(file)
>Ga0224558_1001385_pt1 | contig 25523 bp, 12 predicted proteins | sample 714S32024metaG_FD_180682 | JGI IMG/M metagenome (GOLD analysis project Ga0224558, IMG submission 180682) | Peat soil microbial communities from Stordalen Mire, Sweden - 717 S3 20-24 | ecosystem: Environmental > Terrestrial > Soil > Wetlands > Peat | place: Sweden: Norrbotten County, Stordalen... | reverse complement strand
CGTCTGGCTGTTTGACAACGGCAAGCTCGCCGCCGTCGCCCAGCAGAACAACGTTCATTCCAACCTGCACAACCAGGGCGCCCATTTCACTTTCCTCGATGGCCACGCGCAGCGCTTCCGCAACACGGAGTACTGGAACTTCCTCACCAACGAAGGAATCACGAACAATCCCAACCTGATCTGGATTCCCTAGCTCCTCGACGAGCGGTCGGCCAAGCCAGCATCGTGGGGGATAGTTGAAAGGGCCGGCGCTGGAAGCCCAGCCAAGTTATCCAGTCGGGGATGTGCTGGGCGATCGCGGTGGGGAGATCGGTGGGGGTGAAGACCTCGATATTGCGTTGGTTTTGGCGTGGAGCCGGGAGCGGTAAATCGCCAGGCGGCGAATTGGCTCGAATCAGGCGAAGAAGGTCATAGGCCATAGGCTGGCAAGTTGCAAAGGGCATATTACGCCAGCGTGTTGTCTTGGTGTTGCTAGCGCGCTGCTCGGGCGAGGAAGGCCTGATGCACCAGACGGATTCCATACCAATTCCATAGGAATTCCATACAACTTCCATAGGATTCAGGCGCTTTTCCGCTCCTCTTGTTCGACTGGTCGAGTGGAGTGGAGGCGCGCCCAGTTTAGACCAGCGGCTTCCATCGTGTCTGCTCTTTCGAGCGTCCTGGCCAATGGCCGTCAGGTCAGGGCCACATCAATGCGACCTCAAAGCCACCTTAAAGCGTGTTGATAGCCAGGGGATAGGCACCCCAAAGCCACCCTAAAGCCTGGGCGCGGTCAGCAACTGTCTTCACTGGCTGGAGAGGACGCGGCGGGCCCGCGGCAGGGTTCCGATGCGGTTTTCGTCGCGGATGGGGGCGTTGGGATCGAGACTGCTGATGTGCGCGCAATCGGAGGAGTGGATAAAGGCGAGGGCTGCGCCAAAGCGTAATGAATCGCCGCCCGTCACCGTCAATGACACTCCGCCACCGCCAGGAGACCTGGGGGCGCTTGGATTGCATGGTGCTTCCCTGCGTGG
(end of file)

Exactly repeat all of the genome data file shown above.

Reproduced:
>Ga0224558_1001385_pt1 | contig 25523 bp, 12 predicted proteins | sample 714S32024metaG_FD_180682 | JGI IMG/M metagenome (GOLD analysis project Ga0224558, IMG submission 180682) | Peat soil microbial communities from Stordalen Mire, Sweden - 717 S3 20-24 | ecosystem: Environmental > Terrestrial > Soil > Wetlands > Peat | place: Sweden: Norrbotten County, Stordalen... | reverse complement strand
CGTCTGGCTGTTTGACAACGGCAAGCTCGCCGCCGTCGCCCAGCAGAACAACGTTCATTCCAACCTGCACAACCAGGGCGCCCATTTCACTTTCCTCGATGGCCACGCGCAGCGCTTCCGCAACACGGAGTACTGGAACTTCCTCACCAACGAAGGAATCACGAACAATCCCAACCTGATCTGGATTCCCTAGCTCCTCGACGAGCGGTCGGCCAAGCCAGCATCGTGGGGGATAGTTGAAAGGGCCGGCGCTGGAAGCCCAGCCAAGTTATCCAGTCGGGGATGTGCTGGGCGATCGCGGTGGGGAGATCGGTGGGGGTGAAGACCTCGATATTGCGTTGGTTTTGGCGTGGAGCCGGGAGCGGTAAATCGCCAGGCGGCGAATTGGCTCGAATCAGGCGAAGAAGGTCATAGGCCATAGGCTGGCAAGTTGCAAAGGGCATATTACGCCAGCGTGTTGTCTTGGTGTTGCTAGCGCGCTGCTCGGGCGAGGAAGGCCTGATGCACCAGACGGATTCCATACCAATTCCATAGGAATTCCATACAACTTCCATAGGATTCAGGCGCTTTTCCGCTCCTCTTGTTCGACTGGTCGAGTGGAGTGGAGGCGCGCCCAGTTTAGACCAGCGGCTTCCATCGTGTCTGCTCTTTCGAGCGTCCTGGCCAATGGCCGTCAGGTCAGGGCCACATCAATGCGACCTCAAAGCCACCTTAAAGCGTGTTGATAGCCAGGGGATAGGCACCCCAAAGCCACCCTAAAGCCTGGGCGCGGTCAGCAACTGTCTTCACTGGCTGGAGAGGACGCGGCGGGCCCGCGGCAGGGTTCCGATGCGGTTTTCGTCGCGGATGGGGGCGTTGGGATCGAGACTGCTGATGTGCGCGCAATCGGAGGAGTGGATAAAGGCGAGGGCTGCGCCAAAGCGTAATGAATCGCCGCCCGTCACCGTCAATGACACTCCGCCACCGCCAGGAGACCTGGGGGCGCTTGGATTGCATGGTGCTTCCCTGCGTGG